Tuesday, February 12, 2019

Why Photography?

What are people looking for in photographic images?  What is it that people like about photos?  What are photographers trying to communicate with their images?  These questions seldom get asked explicitly, yet they lurk under every photographic presentation even though the answers are rarely articulated.  It seems that there is a disconnect between visual perception and verbalization.

A possible way to approach the appeal and expression of visual imagery through photography is to look at what came before the invention of photography.  Painting, drawing and sculpture are obvious precursors, but then one must ask the same question: what is the appeal in those art forms?  It seems to be a tautological trap that leads nowhere.  A better approach might be to look at some art forms that were in vogue immediately prior to the invention of photography which took place about 1839.

Pinhole images, camera obscura devices and cut paper shadowgraphs were available centuries before the invention of photography.  Those techiques produced realistic portrayals of people and scenes from nature.  What set photographic images apart from those primitive technical precursors was the persistence of a tonally complex image on a two-dimensional surface.  The first instance of such an accomplishment with commercial viability was Louis Daguerre's invention of the daguerreotype process in which a light-sensitive emulsion was coated on a polished black plate on which a lens-focused image could be recorded.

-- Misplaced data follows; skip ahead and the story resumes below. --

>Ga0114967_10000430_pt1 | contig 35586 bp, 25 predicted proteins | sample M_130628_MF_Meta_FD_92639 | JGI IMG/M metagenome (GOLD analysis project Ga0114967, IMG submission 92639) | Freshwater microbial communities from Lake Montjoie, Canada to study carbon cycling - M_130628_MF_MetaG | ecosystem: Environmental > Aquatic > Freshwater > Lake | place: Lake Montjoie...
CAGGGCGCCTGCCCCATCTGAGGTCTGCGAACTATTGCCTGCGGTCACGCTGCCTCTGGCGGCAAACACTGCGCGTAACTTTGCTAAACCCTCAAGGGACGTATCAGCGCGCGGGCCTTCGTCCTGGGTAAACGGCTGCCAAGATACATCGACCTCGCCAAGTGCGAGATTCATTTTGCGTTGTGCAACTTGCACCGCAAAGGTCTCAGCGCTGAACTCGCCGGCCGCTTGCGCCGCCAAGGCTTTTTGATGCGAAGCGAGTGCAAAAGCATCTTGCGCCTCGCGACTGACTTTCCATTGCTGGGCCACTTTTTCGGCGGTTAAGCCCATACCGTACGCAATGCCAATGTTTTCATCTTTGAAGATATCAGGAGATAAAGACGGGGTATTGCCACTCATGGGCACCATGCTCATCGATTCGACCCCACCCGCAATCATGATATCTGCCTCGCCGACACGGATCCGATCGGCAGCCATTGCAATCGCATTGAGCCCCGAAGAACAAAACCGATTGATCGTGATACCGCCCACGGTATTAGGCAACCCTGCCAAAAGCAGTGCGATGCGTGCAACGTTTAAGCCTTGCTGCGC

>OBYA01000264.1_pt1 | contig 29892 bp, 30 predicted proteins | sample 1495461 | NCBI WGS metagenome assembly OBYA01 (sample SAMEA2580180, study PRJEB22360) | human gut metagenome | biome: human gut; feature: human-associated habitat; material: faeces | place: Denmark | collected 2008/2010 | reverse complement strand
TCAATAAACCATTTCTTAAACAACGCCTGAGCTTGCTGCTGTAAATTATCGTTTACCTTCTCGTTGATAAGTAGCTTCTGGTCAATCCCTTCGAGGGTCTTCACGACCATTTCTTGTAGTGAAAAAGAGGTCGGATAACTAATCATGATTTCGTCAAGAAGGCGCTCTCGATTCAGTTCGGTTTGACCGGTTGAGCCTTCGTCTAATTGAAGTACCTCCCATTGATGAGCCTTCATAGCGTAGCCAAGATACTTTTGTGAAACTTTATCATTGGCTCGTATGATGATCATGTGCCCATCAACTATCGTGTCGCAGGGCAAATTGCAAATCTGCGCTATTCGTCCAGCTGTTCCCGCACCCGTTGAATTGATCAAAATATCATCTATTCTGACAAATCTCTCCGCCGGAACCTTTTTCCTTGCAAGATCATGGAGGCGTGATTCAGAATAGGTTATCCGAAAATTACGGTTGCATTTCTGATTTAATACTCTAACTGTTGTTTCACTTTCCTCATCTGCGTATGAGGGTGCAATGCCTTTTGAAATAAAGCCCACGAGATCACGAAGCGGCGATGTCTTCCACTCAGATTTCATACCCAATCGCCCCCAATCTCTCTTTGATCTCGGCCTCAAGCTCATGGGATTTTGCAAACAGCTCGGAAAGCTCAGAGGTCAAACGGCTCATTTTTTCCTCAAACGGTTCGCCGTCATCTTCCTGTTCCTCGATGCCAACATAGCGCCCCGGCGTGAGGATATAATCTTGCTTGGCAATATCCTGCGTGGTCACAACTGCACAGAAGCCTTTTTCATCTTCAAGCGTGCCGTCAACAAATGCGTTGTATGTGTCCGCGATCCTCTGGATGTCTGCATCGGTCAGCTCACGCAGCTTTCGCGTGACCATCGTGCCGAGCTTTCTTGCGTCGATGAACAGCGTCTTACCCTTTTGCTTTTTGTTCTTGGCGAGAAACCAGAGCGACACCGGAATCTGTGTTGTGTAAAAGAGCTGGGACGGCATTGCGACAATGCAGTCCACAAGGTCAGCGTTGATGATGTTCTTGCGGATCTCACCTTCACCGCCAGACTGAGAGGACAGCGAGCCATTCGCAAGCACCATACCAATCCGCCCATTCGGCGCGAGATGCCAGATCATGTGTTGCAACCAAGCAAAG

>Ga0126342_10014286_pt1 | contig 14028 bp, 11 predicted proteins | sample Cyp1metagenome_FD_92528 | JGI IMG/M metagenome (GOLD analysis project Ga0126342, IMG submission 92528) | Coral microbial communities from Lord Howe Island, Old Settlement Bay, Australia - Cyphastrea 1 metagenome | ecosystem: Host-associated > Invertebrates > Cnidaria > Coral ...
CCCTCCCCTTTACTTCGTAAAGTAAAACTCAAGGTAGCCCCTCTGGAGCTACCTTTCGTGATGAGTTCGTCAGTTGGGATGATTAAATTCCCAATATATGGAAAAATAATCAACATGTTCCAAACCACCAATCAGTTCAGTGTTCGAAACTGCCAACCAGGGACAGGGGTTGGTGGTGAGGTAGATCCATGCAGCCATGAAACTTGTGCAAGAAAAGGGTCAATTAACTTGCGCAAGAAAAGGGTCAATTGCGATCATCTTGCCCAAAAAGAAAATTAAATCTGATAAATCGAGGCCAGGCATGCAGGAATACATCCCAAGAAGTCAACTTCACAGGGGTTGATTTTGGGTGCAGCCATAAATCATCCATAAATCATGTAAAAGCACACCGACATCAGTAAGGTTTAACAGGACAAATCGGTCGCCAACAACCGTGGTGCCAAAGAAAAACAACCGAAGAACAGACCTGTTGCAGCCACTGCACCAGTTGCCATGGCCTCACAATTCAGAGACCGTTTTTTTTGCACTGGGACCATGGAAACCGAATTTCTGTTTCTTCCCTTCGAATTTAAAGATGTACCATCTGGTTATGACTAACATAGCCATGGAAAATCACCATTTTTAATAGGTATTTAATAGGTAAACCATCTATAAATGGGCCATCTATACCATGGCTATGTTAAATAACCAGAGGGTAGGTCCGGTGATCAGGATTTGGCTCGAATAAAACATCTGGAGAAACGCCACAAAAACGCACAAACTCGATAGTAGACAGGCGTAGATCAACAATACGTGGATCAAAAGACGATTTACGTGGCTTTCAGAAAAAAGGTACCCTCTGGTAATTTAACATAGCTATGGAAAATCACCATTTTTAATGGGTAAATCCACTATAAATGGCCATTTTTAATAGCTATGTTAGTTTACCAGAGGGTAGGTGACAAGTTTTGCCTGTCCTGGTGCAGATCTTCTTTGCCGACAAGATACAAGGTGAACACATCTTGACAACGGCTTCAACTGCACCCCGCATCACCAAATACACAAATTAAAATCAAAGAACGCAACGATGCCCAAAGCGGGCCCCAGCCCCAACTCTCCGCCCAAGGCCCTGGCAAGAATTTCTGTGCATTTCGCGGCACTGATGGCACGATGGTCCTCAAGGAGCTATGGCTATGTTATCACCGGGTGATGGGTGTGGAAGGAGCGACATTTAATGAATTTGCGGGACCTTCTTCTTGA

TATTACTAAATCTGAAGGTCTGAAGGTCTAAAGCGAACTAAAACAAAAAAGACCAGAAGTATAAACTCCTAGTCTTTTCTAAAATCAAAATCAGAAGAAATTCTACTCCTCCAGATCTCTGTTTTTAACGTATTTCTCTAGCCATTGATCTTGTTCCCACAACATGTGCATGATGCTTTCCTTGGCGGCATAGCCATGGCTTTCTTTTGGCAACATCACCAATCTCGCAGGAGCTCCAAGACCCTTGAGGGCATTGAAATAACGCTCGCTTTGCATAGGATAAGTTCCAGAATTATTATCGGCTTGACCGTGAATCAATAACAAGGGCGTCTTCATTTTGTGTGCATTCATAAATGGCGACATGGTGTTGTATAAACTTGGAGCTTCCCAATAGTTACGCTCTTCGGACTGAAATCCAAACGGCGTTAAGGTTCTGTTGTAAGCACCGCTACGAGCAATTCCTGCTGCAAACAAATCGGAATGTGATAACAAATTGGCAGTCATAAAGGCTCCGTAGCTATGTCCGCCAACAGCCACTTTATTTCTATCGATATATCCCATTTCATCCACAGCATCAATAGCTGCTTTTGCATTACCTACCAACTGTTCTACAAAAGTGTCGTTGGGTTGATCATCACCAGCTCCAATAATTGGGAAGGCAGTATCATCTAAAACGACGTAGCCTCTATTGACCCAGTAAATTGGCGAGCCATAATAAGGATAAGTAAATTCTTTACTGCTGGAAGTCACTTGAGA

Daguerre around 1844 - Wikipedi
Daguerre's technical breakthrough was based on earlier work by Niépce, but of equal importance was Daguerre's personal history -- he was a painter, a theatrical set designer and the co-inventor in 1822 of a theatrical presentation known as the Diorama.  The Wikipedia page on the Diorama provides this description of the experience:
The Diorama was a popular entertainment that originated in Paris in 1822....the Diorama was a theatrical experience viewed by an audience in a highly specialized theatre. As many as 350 patrons would file in to view a landscape painting that would change its appearance both subtly and dramatically. Most would stand, though limited seating was provided. The show lasted 10 to 15 minutes, after which time the entire audience (on a massive turntable) would rotate to view a second painting.